Instruments of death!
Much like the burnout of binging Netflix till the early dawn, perusing priceless paintings for hours on end can lead to masterpiece fatigue, and you may notice that the impact of each new piece begins to fade after that initial rush. Good thing the Rijksmuseum is well-stocked with exciting artifacts besides paintings, and one thing it’s got in abundance is weapons!
From European longswords and sabers to Japanese katanas and daggers, to muskets, flintlock pistols, axes, spears, ship cannons, swiveling turrets, and fancy suits of armor, there’s something for everyone, no matter your taste in laying waste.
Surely the most impressive of all the war memorabilia in the Rijksmuseum is an actual FK 23 Bantam World War One fighter jet that’s tucked away up in the museum’s third floor – hiding in plane sight…
Protectors of the peace
For all the evil monkeys running amok, vigilante wood merchants mowing down rows of hapless invaders, and deadly weapons on show, the Rijksmuseum still feels like a very calm and peaceful place. That might be down to the two enormous and wrathful Temple Guardians that you’ll find in one of the newest and most tranquil wings of the museum – the Asian Pavillion.
Towering at nearly 2.5 meters-tall each, and specializing in warding off evil spirits, these Japanese Temple Guardians date from around 1300 – 1400, and were welcomed to the Rijksmuseum in 2007, with an authentic purification ceremony carried out by 11 Buddhist priests and as many sacred gongs.
Each of these figures wields a weapon called a vajra, which combines the mighty force of lightning with the indestructibility of diamond, which they use to crush ignorance. Their open and closed mouths represent the first and final syllables of Siddham (a script used to write Sanskrit): which symbolize the spoken sounds and scripts from all languages, and thus all knowledge.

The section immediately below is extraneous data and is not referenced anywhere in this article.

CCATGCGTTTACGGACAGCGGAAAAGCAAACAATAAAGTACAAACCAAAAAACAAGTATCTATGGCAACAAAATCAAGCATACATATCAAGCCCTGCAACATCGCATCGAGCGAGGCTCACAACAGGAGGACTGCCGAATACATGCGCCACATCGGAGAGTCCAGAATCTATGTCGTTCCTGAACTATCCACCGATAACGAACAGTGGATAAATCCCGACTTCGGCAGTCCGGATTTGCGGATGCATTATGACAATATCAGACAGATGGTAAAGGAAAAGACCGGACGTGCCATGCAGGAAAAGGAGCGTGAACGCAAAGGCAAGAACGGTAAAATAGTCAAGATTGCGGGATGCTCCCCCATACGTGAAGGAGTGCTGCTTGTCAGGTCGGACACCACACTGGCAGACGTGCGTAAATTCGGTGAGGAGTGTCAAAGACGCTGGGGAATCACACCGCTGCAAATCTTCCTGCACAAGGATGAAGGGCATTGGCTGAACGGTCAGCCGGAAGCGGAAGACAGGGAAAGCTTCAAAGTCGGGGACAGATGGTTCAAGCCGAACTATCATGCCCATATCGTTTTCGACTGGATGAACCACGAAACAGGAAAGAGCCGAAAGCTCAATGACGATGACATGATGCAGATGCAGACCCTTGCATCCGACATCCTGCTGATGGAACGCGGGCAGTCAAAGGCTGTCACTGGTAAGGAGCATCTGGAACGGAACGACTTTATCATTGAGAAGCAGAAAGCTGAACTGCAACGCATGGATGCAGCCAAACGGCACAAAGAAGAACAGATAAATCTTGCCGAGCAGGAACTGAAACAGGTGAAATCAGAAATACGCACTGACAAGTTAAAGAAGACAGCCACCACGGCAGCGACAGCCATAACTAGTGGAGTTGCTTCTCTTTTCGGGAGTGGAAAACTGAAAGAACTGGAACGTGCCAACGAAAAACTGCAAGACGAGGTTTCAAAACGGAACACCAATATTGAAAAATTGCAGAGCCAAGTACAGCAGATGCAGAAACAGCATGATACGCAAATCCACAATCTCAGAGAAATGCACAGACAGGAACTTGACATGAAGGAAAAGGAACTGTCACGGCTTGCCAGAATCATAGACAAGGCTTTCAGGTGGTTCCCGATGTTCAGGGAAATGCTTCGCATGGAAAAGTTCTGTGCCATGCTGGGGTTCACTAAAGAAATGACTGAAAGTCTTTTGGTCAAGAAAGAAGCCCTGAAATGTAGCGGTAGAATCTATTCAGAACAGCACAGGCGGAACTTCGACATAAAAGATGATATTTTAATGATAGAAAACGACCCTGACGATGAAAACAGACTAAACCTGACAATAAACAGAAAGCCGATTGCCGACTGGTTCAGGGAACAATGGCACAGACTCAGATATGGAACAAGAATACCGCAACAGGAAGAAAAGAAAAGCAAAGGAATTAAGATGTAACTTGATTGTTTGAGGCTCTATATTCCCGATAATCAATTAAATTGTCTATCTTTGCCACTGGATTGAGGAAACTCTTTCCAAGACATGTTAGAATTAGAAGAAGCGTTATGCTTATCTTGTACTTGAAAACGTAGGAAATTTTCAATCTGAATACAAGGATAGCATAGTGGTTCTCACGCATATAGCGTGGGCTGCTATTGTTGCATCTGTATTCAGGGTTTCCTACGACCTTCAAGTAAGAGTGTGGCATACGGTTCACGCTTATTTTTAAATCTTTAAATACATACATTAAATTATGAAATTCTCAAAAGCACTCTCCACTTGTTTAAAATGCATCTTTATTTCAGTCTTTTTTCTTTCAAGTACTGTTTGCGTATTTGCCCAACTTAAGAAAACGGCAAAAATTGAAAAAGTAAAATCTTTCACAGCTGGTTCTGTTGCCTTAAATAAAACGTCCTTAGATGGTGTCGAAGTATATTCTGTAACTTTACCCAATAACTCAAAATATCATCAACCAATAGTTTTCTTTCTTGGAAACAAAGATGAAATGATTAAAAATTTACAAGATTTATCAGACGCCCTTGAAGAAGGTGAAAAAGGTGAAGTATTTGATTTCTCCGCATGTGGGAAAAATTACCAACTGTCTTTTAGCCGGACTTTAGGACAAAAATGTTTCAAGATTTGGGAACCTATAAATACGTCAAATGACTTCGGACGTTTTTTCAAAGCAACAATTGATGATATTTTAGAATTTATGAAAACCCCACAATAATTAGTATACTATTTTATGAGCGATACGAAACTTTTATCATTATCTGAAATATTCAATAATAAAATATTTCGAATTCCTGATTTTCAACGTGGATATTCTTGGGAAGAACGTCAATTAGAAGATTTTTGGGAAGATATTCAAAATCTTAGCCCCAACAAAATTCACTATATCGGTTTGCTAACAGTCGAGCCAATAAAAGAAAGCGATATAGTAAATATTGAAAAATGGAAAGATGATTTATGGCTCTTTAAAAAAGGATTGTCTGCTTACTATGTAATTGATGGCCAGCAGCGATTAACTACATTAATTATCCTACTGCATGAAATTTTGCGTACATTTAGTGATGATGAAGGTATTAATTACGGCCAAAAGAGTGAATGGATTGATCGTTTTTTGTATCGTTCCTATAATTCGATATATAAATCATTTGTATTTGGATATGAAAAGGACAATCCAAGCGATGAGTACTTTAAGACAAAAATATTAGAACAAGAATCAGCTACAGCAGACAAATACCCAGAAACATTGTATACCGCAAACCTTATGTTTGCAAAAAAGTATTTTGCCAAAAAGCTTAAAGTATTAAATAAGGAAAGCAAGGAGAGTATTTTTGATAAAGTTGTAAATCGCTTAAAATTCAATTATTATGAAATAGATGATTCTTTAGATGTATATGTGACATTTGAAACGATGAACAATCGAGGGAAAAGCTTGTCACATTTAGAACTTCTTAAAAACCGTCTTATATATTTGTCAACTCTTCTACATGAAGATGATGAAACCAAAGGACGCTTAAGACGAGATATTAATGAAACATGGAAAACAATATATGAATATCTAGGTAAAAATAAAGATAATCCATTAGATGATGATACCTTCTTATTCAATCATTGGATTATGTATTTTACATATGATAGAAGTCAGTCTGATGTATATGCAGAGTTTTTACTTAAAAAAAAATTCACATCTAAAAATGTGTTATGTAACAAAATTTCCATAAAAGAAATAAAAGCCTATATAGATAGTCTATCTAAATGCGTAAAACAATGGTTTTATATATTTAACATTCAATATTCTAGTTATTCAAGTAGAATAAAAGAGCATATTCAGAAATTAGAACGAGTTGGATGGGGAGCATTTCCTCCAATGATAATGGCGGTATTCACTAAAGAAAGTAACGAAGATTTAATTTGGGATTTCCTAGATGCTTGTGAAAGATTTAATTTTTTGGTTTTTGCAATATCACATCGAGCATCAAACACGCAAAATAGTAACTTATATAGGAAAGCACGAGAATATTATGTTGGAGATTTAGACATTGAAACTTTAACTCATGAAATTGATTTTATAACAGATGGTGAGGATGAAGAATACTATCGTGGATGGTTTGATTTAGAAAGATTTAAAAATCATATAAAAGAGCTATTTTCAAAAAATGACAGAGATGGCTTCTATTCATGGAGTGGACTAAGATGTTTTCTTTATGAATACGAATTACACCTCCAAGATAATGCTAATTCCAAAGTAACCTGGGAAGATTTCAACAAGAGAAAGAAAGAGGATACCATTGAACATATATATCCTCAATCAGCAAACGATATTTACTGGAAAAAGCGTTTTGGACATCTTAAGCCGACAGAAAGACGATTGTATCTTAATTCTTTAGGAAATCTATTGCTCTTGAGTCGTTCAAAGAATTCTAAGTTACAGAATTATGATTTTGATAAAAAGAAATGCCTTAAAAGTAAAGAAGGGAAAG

It’s said that those who pass under the guardians’ gaze can acquire their infinite knowledge. But if that doesn’t work, there’s always…
The Cuypers Library
Much like that scene in Beauty and the Beast, where Beast reveals his literary side in an attempt to win the affections of bookworm Belle or the Citadel of Maesters in Game of Thrones, the Rijksmuseum boasts a pretty spectacular library hiding inconspicuously between its galleries.
You could easily walk past this multi-story treasure trove of antique texts, and many people do. It’s actually the oldest and largest art history library in The Netherlands and remains an active research library, where art history scholars gather in hushed clusters to brood and scribble esoteric ruminations on parchment, and listen to Spotify.
The typical library etiquette of silence is very much expected here, and you’ll be kindly reminded of this fact by a friendly staff member, should you fail to contain your excitement. You don’t need to be a fine art scholar to appreciate it either, simply stepping inside this immense book-scented chamber is an exhilarating experience in itself.